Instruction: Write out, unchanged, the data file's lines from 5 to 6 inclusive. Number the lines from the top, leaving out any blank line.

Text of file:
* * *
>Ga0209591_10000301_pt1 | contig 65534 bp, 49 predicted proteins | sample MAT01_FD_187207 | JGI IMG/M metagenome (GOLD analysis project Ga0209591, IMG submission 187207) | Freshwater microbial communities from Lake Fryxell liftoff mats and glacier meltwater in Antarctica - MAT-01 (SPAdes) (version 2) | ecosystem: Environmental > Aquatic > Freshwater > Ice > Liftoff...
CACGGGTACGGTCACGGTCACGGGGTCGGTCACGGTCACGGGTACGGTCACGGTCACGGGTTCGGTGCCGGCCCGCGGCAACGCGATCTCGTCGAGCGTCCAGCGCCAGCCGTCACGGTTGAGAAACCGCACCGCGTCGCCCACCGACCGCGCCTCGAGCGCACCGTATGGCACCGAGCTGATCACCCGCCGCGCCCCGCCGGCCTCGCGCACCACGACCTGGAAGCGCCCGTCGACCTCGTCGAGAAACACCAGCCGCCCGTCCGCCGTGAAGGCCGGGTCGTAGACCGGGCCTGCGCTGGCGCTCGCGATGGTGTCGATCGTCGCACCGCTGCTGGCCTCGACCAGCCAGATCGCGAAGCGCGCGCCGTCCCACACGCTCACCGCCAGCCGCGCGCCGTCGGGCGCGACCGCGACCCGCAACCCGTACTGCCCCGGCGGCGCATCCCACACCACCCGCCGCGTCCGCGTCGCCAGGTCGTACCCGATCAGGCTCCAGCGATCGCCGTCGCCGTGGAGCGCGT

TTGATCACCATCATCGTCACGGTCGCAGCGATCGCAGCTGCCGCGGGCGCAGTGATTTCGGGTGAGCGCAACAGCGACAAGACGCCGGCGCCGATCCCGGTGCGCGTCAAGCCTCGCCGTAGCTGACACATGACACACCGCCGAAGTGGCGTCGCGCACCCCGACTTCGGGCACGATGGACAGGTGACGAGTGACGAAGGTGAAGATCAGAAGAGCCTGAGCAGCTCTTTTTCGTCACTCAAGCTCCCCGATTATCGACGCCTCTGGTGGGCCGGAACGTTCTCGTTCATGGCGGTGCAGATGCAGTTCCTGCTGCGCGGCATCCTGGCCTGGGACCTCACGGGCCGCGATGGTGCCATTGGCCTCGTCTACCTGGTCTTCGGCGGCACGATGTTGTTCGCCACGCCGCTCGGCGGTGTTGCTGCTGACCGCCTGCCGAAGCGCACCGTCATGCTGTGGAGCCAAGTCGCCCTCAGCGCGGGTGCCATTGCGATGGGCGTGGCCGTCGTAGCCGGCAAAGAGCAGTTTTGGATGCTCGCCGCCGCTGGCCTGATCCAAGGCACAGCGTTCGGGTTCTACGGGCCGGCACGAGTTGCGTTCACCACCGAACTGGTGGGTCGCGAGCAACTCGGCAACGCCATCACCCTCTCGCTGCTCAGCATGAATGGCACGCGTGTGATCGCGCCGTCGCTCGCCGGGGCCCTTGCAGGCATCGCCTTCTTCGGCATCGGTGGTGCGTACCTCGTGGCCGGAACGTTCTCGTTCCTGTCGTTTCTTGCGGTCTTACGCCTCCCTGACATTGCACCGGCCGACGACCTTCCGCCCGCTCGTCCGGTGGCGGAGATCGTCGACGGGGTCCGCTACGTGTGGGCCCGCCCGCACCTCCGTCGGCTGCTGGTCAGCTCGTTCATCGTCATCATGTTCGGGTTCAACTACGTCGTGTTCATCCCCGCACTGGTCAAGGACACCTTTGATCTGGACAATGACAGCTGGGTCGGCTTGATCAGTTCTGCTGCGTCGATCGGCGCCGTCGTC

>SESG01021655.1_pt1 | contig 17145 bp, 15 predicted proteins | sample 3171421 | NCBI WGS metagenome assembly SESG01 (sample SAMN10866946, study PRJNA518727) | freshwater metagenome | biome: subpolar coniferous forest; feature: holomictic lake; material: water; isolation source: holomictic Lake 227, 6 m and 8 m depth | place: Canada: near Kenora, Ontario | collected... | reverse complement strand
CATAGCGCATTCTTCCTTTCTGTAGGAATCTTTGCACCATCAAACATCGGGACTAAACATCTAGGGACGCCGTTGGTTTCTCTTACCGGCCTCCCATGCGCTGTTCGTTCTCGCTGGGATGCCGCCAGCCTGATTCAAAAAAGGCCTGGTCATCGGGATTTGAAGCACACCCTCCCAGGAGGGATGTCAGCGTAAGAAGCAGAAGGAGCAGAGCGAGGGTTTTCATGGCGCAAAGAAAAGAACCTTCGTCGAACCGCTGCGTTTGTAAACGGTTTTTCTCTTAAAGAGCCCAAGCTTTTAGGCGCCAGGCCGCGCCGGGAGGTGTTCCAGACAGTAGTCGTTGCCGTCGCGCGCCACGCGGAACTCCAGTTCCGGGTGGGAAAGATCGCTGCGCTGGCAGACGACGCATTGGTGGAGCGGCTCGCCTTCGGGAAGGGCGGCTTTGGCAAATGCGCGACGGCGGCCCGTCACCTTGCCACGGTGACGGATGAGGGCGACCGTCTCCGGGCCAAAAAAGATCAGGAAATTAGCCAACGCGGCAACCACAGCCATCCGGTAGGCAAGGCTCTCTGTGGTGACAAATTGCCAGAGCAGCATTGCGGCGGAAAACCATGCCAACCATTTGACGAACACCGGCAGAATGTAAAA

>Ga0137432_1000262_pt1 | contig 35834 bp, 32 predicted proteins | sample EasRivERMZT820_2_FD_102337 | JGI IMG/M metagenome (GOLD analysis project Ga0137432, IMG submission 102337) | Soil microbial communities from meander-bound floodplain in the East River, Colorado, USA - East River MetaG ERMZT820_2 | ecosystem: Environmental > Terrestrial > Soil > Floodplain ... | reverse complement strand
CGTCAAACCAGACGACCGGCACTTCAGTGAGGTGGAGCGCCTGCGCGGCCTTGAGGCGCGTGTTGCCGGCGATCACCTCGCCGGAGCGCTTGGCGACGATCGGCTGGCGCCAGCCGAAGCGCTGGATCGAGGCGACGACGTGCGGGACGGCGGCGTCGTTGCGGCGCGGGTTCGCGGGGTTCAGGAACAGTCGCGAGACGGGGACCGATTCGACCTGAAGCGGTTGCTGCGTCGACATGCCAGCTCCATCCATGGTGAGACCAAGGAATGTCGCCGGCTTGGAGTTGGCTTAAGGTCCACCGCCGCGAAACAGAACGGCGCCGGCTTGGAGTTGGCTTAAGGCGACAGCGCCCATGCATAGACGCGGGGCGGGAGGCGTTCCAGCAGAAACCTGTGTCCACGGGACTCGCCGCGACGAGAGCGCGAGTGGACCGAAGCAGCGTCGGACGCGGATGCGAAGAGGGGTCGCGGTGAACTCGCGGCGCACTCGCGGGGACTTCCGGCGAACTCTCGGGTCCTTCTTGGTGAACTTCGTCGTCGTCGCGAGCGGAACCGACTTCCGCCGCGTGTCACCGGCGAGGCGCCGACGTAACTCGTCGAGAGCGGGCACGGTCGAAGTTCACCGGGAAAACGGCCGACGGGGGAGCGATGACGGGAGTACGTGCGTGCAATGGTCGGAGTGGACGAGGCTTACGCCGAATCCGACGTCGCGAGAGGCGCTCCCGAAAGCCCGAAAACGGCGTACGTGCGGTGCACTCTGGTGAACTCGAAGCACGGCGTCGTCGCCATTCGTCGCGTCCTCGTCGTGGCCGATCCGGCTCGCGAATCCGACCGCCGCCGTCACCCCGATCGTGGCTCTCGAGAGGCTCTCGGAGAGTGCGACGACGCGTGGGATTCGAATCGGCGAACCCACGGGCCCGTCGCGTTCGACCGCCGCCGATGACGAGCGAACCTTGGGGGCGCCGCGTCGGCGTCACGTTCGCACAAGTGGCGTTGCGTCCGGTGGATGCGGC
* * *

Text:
CATAGCGCATTCTTCCTTTCTGTAGGAATCTTTGCACCATCAAACATCGGGACTAAACATCTAGGGACGCCGTTGGTTTCTCTTACCGGCCTCCCATGCGCTGTTCGTTCTCGCTGGGATGCCGCCAGCCTGATTCAAAAAAGGCCTGGTCATCGGGATTTGAAGCACACCCTCCCAGGAGGGATGTCAGCGTAAGAAGCAGAAGGAGCAGAGCGAGGGTTTTCATGGCGCAAAGAAAAGAACCTTCGTCGAACCGCTGCGTTTGTAAACGGTTTTTCTCTTAAAGAGCCCAAGCTTTTAGGCGCCAGGCCGCGCCGGGAGGTGTTCCAGACAGTAGTCGTTGCCGTCGCGCGCCACGCGGAACTCCAGTTCCGGGTGGGAAAGATCGCTGCGCTGGCAGACGACGCATTGGTGGAGCGGCTCGCCTTCGGGAAGGGCGGCTTTGGCAAATGCGCGACGGCGGCCCGTCACCTTGCCACGGTGACGGATGAGGGCGACCGTCTCCGGGCCAAAAAAGATCAGGAAATTAGCCAACGCGGCAACCACAGCCATCCGGTAGGCAAGGCTCTCTGTGGTGACAAATTGCCAGAGCAGCATTGCGGCGGAAAACCATGCCAACCATTTGACGAACACCGGCAGAATGTAAAA

>Ga0137432_1000262_pt1 | contig 35834 bp, 32 predicted proteins | sample EasRivERMZT820_2_FD_102337 | JGI IMG/M metagenome (GOLD analysis project Ga0137432, IMG submission 102337) | Soil microbial communities from meander-bound floodplain in the East River, Colorado, USA - East River MetaG ERMZT820_2 | ecosystem: Environmental > Terrestrial > Soil > Floodplain ... | reverse complement strand